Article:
Smithsonian Exhibitions Highlight Nation’s Highest Elected Office During the Presidential Inauguration
With the upcoming presidential inauguration on Jan. 20, 2005, the Smithsonian’s National Museum of American History invites visitors to learn more about the nation’s highest office by visiting three special exhibitions: “The American Presidency: A Glorious Burden,” “First Ladies: Political Role and Public Image;” and “Vote: The Machinery of Democracy.” Many of the objects in these exhibitions highlight the fashion, tradition and grandeur of presidential inaugurations. Also, an original of the first printing of the Declaration of Independence will be on temporary display in “The American Presidency.”
“A presidential inauguration is not only an official ceremony but also a celebration of the unique character of American democracy,” said Brent D. Glass, director of the National Museum of American History.
- Beginning Jan. 14, 2005, the museum will display an original printed copy of the Declaration of Independence. On July 4, 1776 the Continental Congress adopted the Declaration of Independence and commissioned John Dunlap to print copies for distribution. Historians do not know how many of these broadside copies were printed, and this pristine copy is one of only 25 known to exist. This important document was the foundation and guiding principles for the new nation and has served to inspire future generations in America and around the world. The document is on loan from the University of Virginia Library and collector Albert H. Small. Its display at the entrance of “The American Presidency: A Glorious Burden,” through March 6, 2005 is made possible by The History Channel.
- The permanent exhibition, “The American Presidency: A Glorious Burden,” explores the personal, public, ceremonial and executive actions of the 42 men who have had a huge impact on the course of history in the past 200 years. More than 900 objects, including national treasures from the Smithsonian’s vast presidential collections, bring to life the role of the presidency in American culture. Among the exhibition highlights are Thomas Jefferson’s wooden lap desk on which he wrote the Declaration of Independence, the carriage Ulysses S. Grant rode to his second inauguration and Laura Bush’s red Chantilly lace and silk satin gown from the 2001 inaugural ball. On special display for a limited time will be one of the oldest pieces in the museum’s political history collection, a hand-painted banner celebrating the 1801 inauguration of Thomas Jefferson. Visitors can also step behind a podium and read from a teleprompter to deliver their own inaugural address.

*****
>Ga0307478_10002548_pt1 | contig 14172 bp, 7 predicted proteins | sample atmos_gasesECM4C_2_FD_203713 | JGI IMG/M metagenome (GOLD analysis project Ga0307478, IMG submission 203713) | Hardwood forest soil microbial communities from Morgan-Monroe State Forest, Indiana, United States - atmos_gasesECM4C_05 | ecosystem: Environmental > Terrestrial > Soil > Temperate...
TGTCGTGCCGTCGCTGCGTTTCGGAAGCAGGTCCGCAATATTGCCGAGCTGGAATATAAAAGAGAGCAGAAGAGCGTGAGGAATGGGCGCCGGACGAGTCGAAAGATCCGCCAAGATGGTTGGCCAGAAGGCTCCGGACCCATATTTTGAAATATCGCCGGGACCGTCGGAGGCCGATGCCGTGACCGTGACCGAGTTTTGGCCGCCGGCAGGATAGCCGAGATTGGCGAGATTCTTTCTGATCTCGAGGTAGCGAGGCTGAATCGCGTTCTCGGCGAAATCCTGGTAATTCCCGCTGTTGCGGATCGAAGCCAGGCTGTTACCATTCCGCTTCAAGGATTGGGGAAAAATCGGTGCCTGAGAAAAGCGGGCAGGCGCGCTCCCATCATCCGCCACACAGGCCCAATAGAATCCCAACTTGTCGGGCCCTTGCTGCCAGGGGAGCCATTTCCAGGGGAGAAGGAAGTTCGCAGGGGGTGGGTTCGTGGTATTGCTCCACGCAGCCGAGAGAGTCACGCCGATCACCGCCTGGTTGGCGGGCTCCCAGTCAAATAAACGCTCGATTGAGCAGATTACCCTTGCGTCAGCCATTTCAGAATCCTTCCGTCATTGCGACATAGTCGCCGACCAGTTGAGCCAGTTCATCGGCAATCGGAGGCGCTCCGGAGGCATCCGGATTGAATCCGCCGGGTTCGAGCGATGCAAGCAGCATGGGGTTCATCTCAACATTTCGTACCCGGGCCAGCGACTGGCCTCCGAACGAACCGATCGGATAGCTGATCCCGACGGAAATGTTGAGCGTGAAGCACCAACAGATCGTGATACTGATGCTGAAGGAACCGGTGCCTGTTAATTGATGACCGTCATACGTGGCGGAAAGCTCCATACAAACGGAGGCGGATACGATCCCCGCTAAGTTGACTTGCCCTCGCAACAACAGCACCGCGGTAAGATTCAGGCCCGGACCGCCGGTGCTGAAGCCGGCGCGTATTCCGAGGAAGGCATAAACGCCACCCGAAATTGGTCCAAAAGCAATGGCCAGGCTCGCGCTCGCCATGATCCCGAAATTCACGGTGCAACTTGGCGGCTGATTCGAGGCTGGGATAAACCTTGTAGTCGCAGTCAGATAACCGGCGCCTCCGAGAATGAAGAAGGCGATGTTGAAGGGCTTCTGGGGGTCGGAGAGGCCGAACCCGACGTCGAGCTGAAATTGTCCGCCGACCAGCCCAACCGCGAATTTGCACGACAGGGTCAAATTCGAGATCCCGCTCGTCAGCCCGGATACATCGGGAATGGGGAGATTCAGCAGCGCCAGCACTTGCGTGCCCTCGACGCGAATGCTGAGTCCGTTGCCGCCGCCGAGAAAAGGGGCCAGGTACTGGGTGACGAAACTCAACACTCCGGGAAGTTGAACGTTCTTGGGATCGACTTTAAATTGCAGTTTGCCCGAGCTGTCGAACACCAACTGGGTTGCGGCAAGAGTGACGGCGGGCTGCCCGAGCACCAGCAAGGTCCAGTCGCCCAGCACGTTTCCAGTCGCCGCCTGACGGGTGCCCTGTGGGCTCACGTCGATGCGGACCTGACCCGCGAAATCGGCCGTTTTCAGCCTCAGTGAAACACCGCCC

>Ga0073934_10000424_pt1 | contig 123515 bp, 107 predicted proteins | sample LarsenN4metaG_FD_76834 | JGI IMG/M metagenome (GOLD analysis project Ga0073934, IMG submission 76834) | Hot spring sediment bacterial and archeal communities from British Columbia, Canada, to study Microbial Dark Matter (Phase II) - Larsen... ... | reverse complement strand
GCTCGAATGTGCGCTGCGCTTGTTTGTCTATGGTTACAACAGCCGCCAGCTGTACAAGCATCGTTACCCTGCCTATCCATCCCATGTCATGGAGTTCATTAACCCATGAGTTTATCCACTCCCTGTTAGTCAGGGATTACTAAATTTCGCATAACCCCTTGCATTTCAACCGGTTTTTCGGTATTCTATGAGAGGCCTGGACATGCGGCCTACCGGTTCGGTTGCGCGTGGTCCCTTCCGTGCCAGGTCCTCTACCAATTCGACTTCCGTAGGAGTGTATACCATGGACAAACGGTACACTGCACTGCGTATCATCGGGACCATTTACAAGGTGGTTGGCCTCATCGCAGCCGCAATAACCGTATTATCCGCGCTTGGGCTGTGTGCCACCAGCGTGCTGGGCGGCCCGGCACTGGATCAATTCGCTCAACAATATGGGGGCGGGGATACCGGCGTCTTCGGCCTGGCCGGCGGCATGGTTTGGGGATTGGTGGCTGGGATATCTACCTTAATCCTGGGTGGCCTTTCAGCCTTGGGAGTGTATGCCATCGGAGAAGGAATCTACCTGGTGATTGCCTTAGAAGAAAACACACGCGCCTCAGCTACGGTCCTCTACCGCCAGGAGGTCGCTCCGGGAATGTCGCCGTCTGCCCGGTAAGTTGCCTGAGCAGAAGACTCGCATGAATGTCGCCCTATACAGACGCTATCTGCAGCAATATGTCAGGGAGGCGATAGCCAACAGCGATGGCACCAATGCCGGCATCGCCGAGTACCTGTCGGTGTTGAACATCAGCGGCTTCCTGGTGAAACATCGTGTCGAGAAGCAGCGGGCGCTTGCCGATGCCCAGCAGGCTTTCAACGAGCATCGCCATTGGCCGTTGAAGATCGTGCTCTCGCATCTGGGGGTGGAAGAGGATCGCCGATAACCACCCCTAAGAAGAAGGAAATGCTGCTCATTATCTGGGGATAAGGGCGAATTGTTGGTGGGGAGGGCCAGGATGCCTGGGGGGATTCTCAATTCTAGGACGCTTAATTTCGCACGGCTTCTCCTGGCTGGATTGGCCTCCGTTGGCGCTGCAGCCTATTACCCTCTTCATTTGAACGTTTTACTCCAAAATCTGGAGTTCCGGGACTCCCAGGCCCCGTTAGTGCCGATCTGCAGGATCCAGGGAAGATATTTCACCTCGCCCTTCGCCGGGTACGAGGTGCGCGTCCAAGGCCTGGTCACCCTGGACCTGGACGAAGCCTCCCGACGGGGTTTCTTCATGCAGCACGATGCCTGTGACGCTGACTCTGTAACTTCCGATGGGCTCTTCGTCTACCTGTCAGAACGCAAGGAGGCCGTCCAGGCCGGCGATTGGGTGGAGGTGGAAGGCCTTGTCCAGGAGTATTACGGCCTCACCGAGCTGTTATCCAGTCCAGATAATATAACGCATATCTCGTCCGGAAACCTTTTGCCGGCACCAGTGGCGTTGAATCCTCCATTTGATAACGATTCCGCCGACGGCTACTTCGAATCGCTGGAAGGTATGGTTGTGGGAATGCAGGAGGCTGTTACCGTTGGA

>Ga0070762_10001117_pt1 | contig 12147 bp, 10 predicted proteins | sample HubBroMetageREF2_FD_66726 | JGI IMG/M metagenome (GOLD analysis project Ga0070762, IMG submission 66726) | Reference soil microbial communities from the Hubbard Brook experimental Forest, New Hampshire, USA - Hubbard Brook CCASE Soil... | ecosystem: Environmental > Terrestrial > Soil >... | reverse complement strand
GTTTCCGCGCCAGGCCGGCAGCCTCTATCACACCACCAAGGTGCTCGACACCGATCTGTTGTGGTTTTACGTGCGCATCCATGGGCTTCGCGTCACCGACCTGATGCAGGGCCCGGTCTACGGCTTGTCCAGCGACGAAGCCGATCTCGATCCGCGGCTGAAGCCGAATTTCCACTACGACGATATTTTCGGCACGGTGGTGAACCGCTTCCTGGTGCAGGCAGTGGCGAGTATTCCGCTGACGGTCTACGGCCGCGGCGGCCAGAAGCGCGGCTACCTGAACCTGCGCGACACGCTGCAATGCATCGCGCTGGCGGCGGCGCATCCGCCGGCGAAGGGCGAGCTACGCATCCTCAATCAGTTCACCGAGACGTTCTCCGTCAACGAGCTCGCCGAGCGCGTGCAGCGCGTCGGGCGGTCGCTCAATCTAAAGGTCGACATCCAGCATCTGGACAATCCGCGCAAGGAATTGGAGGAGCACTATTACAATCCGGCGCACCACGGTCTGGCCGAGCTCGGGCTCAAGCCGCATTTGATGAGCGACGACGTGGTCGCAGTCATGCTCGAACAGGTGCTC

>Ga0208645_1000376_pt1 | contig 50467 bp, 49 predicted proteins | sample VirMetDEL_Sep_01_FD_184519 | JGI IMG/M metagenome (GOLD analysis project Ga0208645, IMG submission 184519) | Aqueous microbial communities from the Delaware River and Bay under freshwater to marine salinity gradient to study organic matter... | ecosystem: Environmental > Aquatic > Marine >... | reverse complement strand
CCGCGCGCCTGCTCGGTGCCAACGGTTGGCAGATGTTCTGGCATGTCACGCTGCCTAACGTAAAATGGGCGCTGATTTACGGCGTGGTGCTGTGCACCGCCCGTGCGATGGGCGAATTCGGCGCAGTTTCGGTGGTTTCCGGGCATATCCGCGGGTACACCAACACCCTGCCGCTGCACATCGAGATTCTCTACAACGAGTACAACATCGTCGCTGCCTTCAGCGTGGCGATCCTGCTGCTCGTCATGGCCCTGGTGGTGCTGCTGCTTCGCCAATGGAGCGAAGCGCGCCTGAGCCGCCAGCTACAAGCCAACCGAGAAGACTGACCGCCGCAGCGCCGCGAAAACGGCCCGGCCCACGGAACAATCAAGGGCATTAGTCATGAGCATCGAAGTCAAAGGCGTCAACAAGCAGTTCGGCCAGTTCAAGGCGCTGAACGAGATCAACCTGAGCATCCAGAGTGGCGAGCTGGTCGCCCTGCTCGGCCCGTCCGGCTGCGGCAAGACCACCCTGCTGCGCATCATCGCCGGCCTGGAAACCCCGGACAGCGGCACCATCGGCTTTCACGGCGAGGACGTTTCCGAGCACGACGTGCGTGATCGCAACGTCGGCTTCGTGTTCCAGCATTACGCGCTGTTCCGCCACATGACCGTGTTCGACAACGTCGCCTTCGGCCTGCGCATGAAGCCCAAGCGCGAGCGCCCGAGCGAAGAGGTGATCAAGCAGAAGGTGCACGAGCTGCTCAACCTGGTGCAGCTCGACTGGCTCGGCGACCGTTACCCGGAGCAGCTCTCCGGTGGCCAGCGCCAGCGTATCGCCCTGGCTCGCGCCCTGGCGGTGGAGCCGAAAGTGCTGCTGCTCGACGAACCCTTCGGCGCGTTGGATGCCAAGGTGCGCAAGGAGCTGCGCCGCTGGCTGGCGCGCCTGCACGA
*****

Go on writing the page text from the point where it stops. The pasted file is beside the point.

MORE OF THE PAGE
- The museum will present two newly introduced items once owned by Jacqueline Kennedy for special display in “First Ladies: Political Role and Public Image.” The first is a new donation to the museum’s first ladies collection, a triple strand necklace of faux pearls worn by Kennedy. This necklace was donated to the collection by Lynda and Stewart Resnick and The Franklin Mint. In addition, going on display for the first time will be a pink and white satin evening gown with beaded bodice designed by Oleg Cassini and worn by Kennedy. This was one of more than 300 outfits designed by Cassini for Kennedy during his time as her official designer. •“First Ladies: Political Role and Public Image” explores the various roles of the nation’s first ladies and the public’s expectation and perception of them. This exhibition examines the demanding duties of presidential partner and national hostess, explores how her role has grown from ceremonial partner to one of international celebrity and recognized political power, and illustrates the importance of the first lady’s public image to the success of a presidential administration. Visitors can view the inaugural gowns of 13 first ladies, from Lucretia Garfield’s gown worn in 1881 to Hillary Clinton’s 1993 gown, as well as other clothes and objects worn and used by first ladies.
- “Vote: The Machinery of Democracy” examines how Americans have historically adopted new voting techniques as a result of the political, social and technological changes in the country. The exhibition portrays the history of voting using artifacts such as a wooden ballot box from the 1850s, a paste pot and Democratic Party ballot from the 1880s, a 1944 automatic voting machine model and a Votomatic with a butterfly ballot from the 2000 Florida presidential election. The exhibition also features hands-on voting activities that allow visitors to cast ballots using a ballot box, a gear and lever voting machine or a Datavote punch card voting machine. This exhibition runs through Jan. 30, 2005.
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The National Museum of American History traces American heritage through exhibitions of social, cultural, scientific and technological history. Collections are displayed in exhibitions that interpret the American experience from Colonial times to the present. The museum is located at 14th Street and Constitution Avenue N.W., and is open daily from 10 a.m. to 5:30 p.m., except Dec. 25. For more information, visit the museum’s Web site at http://americanhistory.si.edu or call (202) 633-1000.